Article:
Janine di Giovanni wrote for Newsweek about the French attacks:
It was a warm night in Nice on Thursday—so warm that many in the French Riviera town decided to dine outside or enjoy the night air. More than 80 of those people died and hundreds more were injured by Mohamed Lahouaiej-Bouhlel, a deranged terrorist who rammed his truck into the crowds.
It was a shocking conclusion to an otherwise celebratory day in France: July 14 is a national holiday commemorating the storming of the Bastille prison and the beginning of the French revolution. By 10 a.m. on Thursday, crowds were gathered at the Champs d’Elysee to watch Europe’s oldest military parade; jets flew in unison overhead, dispersing clouds of red, blue and white smoke, matching the colors of the French flag. The president, François Hollande, joined the many people who were singing La Marseillaise, the national anthem of France.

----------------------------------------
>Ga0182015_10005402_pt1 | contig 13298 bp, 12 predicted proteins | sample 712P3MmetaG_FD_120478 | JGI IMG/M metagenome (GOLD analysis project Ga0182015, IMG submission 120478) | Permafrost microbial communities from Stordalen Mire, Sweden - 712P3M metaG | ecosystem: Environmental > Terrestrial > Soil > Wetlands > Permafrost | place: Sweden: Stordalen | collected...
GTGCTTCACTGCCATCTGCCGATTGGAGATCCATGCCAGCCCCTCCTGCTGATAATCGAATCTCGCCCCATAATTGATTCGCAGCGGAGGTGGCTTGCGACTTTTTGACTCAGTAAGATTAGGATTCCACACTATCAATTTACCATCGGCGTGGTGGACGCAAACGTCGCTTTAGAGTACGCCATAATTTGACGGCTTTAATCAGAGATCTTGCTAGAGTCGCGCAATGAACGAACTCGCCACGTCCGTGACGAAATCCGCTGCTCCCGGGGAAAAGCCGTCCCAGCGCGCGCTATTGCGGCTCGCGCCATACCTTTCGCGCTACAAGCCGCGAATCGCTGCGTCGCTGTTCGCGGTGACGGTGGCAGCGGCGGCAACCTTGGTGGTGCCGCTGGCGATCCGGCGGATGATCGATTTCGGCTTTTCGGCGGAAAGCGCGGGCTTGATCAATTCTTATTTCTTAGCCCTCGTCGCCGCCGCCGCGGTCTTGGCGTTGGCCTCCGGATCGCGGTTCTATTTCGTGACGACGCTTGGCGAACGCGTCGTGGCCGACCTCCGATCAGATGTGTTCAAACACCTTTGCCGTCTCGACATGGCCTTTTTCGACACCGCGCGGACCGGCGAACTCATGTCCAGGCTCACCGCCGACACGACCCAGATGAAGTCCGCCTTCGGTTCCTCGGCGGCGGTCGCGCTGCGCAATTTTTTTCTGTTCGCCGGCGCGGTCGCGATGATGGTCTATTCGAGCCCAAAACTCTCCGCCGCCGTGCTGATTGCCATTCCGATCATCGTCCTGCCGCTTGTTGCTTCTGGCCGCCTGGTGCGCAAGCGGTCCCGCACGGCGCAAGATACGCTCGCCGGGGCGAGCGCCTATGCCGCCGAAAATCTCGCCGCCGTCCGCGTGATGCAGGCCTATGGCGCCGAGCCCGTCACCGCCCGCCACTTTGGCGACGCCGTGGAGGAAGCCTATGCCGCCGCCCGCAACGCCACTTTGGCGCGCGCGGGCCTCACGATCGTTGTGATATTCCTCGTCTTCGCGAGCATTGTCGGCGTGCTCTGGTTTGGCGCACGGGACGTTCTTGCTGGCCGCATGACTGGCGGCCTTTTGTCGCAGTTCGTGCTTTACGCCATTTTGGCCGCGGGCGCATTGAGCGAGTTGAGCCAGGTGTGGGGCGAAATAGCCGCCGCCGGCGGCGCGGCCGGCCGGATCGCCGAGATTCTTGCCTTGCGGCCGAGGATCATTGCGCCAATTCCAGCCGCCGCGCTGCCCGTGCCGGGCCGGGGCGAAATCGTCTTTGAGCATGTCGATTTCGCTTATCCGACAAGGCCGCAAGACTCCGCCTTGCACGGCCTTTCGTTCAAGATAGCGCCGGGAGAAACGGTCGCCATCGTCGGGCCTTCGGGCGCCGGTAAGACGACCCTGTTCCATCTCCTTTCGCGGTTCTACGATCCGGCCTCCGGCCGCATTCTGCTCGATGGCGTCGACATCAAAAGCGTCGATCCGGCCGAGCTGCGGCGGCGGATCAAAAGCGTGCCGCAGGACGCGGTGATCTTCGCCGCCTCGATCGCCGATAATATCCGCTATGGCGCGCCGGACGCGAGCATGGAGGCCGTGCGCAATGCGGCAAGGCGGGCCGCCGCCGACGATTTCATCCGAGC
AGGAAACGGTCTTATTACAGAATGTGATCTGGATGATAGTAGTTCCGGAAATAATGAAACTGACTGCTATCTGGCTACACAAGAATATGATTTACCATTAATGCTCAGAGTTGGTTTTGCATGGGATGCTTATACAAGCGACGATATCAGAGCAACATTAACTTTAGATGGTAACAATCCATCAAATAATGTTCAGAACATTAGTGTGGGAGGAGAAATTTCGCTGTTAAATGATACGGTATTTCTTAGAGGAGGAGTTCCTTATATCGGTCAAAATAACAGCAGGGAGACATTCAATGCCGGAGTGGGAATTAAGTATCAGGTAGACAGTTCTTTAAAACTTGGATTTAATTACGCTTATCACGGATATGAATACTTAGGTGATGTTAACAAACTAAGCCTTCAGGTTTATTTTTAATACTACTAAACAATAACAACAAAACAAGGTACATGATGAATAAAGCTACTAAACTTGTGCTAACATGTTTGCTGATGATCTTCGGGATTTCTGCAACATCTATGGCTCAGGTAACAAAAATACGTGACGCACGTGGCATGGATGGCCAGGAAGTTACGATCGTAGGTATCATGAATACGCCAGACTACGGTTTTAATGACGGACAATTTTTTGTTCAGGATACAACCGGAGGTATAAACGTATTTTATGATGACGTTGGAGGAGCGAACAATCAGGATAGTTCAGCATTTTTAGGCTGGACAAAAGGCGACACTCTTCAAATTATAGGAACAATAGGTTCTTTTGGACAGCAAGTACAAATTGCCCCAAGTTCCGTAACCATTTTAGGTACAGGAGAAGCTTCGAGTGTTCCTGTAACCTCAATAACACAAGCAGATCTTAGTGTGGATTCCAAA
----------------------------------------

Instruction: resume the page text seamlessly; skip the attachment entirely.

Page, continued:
A crowd of schoolchildren dressed in flag-colored T-shirts led the verses—coined after France’s declaration of war against Austria in 1792. The words are particularly violent but also deeply stirring—a kind of rallying, patriotic call to citizens to fight against foreign invasion. Hollande looked moved, at one point appearing to have tears in his eyes. I remember thinking that the dead from the November 13 attacks must be on his mind.